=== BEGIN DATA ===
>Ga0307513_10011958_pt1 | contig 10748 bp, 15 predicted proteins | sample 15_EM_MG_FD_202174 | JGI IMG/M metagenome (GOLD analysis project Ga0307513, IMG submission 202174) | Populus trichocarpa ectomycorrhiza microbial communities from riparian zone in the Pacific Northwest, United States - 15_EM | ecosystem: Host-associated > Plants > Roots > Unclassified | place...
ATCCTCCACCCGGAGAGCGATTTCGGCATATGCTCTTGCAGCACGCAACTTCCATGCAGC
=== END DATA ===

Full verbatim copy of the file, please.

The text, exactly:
>Ga0307513_10011958_pt1 | contig 10748 bp, 15 predicted proteins | sample 15_EM_MG_FD_202174 | JGI IMG/M metagenome (GOLD analysis project Ga0307513, IMG submission 202174) | Populus trichocarpa ectomycorrhiza microbial communities from riparian zone in the Pacific Northwest, United States - 15_EM | ecosystem: Host-associated > Plants > Roots > Unclassified | place...
ATCCTCCACCCGGAGAGCGATTTCGGCATATGCTCTTGCAGCACGCAACTTCCATGCAGC